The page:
One of the oldest skills in workshops
The sculpture workshop is one of the oldest skills of the Ateliers Pichard-Balme.
Necessary for the creation of religious, secular or souvenir medals, it allows personalised likenesses to be created. The role of the sculptor is then to create a model from a drawing, a file or a photo. In other words, they shape a first piece using 3D plastiline, to which they give a certain aesthetic form. It is a profession that requires above all a great deal of talent, as one must be capable of having an artistic and technical vision of the project while at the same time meeting client expectations.
The art of moving people
The sculptor first receives what is known as a “scale 1” drawing of the future product. This is a first 2D version made by the creators. The designer then steps in to make an enlargement that is generally two and a half times larger than the original. Among other things, this gives a more precise idea of the design, as the sculpture offers more details and, above all, relief to the 3D project.
Next, a bas-relief (in plastiline, more commonly known as modelling clay) must be produced. This type of sculpture has the special feature that it can be painted and has only a slight relief.
Then, according to their intuition and experience, the artist defines the main masses of the subject, which can be more or less elaborate, depending on the requirements of the client. For example, if it is a portrait, it seems relevant to elaborate on each detail, surely more present than on the representation of a construction.
Then, they cast a plaster over the bas-relief and prepare a mould. They then obtain a so-called negative mould which corresponds to the impression of the plastiline. They work this mould into a hollow and then cast a plaster over the original again. Finally, a positive mould is obtained on which all the finishing touches corresponding to the enlargement of the creation are made.
In short, the aim of this workshop is to transform a more or less precise idea or a 2D drawing into a real, physical, detailed model. This is a job requiring research and time. When it comes to a portrait, for example, the history and characteristics of the person under study are important to study in order to transcribe their physical appearance as well as their personality.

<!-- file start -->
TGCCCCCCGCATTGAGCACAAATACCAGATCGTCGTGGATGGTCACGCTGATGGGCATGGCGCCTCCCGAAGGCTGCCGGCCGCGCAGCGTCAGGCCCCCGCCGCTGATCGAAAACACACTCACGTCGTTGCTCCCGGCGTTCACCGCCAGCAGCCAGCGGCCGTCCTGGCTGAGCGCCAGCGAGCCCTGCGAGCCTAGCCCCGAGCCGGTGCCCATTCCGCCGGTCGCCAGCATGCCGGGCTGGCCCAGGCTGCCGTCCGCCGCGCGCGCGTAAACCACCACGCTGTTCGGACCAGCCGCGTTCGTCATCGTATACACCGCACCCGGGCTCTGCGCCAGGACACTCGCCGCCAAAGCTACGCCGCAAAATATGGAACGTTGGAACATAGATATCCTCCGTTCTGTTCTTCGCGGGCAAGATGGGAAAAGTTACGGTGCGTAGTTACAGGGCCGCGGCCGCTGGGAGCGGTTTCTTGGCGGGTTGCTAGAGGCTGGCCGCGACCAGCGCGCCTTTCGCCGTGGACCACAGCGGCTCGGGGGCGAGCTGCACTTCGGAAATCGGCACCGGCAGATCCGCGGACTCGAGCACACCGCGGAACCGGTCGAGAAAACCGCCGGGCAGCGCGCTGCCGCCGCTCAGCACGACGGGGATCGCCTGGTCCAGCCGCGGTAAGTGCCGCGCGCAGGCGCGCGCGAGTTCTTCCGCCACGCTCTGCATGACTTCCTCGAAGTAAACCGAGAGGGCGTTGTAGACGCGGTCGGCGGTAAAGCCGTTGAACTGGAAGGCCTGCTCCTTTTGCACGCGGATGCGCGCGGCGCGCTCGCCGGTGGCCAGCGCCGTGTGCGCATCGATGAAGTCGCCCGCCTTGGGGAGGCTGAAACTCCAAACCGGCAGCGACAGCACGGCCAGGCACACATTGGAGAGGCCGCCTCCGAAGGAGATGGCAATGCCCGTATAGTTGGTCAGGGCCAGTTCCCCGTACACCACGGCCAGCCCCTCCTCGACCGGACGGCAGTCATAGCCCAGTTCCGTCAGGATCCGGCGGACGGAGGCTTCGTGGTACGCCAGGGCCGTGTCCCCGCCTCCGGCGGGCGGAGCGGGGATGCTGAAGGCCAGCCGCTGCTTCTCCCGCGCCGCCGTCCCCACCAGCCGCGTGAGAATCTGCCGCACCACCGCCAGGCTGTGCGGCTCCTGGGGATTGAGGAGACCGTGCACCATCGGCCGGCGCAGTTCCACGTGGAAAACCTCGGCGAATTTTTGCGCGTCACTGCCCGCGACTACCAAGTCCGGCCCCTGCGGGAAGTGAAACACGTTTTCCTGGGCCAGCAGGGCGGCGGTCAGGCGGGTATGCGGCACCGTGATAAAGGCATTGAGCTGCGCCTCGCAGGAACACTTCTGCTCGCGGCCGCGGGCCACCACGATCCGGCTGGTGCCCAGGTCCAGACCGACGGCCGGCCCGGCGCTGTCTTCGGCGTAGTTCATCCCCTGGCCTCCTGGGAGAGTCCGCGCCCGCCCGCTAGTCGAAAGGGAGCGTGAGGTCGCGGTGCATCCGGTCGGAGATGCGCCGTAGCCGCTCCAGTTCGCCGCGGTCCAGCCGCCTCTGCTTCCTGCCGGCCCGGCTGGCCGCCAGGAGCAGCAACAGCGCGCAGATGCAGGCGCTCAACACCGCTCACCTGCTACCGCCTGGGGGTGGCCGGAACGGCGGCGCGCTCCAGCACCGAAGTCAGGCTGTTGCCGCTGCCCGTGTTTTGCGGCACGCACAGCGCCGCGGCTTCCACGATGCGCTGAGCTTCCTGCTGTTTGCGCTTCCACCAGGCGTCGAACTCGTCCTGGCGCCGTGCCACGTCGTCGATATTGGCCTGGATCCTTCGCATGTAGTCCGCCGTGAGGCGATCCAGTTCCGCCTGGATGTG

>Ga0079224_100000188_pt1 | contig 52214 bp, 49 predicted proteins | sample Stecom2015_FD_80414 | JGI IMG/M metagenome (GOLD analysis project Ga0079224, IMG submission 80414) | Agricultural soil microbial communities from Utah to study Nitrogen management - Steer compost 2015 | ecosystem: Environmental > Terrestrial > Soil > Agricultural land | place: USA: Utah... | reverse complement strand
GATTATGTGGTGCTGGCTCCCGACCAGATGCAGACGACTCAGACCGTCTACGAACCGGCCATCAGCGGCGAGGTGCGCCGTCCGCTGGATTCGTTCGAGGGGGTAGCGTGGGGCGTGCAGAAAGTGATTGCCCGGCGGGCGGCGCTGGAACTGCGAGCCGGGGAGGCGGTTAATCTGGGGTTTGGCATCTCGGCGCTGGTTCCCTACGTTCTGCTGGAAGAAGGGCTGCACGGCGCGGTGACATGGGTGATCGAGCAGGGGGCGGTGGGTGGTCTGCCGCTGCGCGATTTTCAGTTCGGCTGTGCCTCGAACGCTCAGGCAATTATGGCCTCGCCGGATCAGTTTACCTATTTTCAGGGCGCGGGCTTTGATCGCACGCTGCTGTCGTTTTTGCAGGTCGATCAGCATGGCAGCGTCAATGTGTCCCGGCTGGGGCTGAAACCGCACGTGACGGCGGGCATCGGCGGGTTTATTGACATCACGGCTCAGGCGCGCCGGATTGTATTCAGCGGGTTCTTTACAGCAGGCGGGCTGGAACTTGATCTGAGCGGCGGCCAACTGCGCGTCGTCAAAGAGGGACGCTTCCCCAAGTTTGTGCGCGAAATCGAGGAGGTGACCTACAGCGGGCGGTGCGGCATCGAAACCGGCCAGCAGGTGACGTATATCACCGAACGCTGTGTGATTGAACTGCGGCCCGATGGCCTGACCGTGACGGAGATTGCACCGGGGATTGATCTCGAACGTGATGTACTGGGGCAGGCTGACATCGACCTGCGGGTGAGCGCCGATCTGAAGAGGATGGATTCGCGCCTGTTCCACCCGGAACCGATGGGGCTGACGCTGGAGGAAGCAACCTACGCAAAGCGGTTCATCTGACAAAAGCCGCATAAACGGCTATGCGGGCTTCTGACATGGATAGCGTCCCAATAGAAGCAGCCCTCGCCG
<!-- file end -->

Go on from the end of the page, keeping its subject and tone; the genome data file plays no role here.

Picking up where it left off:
In order to create high-quality sculptures, the sculptor has specific tools at their disposal, such as small, self-adapted engraving tools, dental tools that are also used for modelling, sandpaper, files and engraving points.
In addition to knowing how to use the tools well, great concentration and dexterity are required. The aim is not only to create a beautiful sculpture, but also to succeed in conveying the desired emotion. In addition, some works have marked the history of our workshops, such as the medals made for the bicentenary of the French Revolution.
Painting on flags
The pavilion workshop, the UFO of the Pichard-Balme workshops
The flag painting workshop is proof of the versatility and artistic richness of our workshops.
This one is completely different from what we are used to, as it does not involve the creation of exceptional coins in base or precious metal as is traditionally the case.
We offer a service dedicated to embellishing the flags of the French army with, for example, gold leaf painting on silk.
This is a fairly complex job, as a succession of layers of paint must be applied one on top of the other to obtain optimum protection and colour.
These flags will then be displayed at official ceremonies such as the Bastille Day parade. Just like the jewellery, medals or exceptional pieces, we have to meet extremely precise specifications drawn up by the French army at the end of the nineteenth century. It is therefore with great pride and determination that we wish to maintain this unique activity.